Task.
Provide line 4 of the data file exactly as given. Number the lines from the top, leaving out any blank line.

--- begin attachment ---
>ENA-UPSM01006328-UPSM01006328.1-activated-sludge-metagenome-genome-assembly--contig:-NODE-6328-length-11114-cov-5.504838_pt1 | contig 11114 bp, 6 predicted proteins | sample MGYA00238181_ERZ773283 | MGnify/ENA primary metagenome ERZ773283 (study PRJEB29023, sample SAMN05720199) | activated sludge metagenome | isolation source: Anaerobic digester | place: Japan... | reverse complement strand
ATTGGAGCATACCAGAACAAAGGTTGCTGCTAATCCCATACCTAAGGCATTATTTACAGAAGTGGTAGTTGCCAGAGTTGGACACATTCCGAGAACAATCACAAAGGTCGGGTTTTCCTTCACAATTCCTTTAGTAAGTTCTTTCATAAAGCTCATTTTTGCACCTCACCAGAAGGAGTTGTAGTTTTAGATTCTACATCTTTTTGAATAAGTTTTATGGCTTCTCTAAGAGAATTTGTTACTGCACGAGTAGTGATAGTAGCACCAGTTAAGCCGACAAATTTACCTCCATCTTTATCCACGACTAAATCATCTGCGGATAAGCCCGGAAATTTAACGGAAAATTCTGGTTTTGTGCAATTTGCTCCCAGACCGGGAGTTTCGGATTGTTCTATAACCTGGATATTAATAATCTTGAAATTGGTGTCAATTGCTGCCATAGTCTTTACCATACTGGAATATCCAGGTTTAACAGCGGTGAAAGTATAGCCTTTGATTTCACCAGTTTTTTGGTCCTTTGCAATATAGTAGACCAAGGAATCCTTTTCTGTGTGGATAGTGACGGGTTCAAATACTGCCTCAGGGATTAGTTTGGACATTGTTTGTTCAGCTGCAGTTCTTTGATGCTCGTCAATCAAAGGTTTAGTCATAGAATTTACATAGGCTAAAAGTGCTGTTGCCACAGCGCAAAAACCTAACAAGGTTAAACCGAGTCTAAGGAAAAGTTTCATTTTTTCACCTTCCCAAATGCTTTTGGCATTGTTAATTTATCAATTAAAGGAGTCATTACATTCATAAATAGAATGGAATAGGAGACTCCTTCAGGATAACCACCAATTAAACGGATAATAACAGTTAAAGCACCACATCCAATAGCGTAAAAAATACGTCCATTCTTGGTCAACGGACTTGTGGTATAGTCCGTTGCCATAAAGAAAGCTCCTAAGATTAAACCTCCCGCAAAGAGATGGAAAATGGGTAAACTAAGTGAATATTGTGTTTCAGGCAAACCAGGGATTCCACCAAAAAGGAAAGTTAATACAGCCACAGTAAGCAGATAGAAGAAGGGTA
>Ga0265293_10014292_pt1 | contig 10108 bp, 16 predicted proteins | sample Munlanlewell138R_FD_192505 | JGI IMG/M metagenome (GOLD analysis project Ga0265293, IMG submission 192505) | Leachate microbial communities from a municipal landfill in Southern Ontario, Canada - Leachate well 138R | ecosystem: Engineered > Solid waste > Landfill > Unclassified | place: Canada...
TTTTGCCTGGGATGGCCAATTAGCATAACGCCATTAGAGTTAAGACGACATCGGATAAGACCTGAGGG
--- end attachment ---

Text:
TTTTGCCTGGGATGGCCAATTAGCATAACGCCATTAGAGTTAAGACGACATCGGATAAGACCTGAGGG